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The Deplorable Plight of the ‘Mini’ Potbellied Pet Pig

At 8 weeks and 35 pounds, potbellied piglets resemble cuddly, small-sized pets that can live indoors or outside. But don't be fooled. Even 'teacup' piglets grow up into pigs, with the potential to weigh as much as 300 pounds.

mini potbellied pigs


  • Southern Delaware has an abandoned potbellied pig problem, as do many other locations around the country because people don’t realize that only as babies are these pigs the “size of dogs” — then they grow up
  • Breeders may label their pigs “mini” in comparison to farm pigs at 1,000 to 2,000 pounds, but so-called “teacup” and “micro” pigs typically grow to 100-plus pounds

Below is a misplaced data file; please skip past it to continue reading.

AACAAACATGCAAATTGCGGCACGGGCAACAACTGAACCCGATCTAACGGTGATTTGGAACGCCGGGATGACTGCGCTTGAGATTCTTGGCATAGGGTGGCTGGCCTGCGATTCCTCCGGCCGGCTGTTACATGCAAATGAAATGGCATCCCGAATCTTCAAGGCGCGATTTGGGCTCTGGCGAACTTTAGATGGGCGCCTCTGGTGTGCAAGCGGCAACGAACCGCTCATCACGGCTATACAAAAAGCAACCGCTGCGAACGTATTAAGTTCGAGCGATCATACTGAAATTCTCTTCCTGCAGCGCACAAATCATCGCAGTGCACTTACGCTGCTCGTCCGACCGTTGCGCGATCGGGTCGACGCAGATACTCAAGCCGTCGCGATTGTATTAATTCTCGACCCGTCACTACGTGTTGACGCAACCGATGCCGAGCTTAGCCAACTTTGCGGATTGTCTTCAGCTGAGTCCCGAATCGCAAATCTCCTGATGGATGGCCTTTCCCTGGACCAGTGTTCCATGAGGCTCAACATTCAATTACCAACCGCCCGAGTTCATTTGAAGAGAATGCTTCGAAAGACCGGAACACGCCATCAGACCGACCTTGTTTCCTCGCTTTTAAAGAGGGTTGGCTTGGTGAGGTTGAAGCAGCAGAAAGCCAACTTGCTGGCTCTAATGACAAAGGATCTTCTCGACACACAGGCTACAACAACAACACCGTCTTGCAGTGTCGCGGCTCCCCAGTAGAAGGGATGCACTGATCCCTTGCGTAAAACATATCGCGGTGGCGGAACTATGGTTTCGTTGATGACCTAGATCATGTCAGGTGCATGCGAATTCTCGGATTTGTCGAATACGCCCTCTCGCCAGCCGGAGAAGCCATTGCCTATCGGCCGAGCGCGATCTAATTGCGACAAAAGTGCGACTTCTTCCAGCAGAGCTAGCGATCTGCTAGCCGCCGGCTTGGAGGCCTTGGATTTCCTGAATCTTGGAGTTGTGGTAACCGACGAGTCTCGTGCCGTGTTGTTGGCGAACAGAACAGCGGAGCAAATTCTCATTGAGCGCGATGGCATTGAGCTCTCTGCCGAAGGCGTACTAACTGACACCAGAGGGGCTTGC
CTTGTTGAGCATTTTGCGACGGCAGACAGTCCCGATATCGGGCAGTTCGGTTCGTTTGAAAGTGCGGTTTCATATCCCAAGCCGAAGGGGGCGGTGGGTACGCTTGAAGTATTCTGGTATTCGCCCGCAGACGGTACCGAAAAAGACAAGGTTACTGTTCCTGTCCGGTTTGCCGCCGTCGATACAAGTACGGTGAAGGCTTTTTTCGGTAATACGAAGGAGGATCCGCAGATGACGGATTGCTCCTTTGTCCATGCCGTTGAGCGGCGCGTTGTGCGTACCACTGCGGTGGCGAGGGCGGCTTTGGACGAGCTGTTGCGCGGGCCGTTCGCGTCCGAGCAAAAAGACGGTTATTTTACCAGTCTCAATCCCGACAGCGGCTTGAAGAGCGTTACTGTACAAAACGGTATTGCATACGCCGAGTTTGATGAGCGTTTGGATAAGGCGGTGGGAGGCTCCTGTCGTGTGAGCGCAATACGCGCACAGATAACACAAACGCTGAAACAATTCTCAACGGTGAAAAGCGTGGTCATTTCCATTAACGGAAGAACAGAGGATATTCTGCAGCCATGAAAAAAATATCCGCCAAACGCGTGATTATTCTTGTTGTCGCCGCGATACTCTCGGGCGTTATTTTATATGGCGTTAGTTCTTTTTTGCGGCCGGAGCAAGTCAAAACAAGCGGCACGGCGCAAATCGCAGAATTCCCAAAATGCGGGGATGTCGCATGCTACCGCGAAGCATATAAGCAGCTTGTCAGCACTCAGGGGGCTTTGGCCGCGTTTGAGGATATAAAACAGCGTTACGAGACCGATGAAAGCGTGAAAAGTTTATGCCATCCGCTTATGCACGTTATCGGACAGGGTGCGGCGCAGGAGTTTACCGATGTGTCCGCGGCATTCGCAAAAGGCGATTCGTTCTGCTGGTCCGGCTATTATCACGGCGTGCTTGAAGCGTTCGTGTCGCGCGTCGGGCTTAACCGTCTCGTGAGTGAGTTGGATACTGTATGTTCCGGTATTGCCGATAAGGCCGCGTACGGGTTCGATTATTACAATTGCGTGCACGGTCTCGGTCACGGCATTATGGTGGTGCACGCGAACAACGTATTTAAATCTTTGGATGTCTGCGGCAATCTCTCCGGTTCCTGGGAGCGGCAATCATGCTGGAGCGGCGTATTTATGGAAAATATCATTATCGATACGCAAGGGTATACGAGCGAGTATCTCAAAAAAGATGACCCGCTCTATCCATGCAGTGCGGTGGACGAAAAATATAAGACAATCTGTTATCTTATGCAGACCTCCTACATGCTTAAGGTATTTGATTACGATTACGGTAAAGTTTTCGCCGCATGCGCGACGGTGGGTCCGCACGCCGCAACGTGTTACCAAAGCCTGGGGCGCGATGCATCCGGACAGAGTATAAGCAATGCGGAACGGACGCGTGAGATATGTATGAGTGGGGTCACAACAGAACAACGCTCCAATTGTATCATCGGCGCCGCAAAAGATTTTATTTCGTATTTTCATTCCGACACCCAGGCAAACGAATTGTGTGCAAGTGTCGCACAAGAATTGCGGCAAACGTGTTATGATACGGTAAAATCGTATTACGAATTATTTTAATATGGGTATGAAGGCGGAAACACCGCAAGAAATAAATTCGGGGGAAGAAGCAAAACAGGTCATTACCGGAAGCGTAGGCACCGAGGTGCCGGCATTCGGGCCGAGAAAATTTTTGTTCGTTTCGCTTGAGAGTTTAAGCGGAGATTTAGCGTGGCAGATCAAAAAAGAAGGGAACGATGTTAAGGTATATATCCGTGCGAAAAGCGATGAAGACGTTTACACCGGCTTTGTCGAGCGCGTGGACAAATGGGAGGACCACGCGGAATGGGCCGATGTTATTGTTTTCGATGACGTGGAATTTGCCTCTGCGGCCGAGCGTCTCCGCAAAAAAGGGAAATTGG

• In the latter half of last year, Delaware state veterinarians were forced to euthanize a dozen pigs who had been abandoned and were roaming wild, tearing up lawns, gardens, and native plants, disrupting wildlife, and potentially spreading disease
  • For several reasons, pigs make very challenging pets for uninformed and unprepared pet owners
  • If you understand that even a “micro pig” will grow into a large animal that can easily weigh over 100 pounds, and you have the adequate space and necessary resources, adopting a pig in need of a home may be right for you
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Sadly, a news item out of southern Delaware illustrates the plight of potbellied pigs who join families as “adorable teacups,” only to be abandoned to roam wild once their owners grasp the reality of keeping a pig as a pet. State veterinarians in Delaware wound up euthanizing about a dozen of these poor animals in the latter half of 2022. As local PBS affiliate WHYY describes the situation: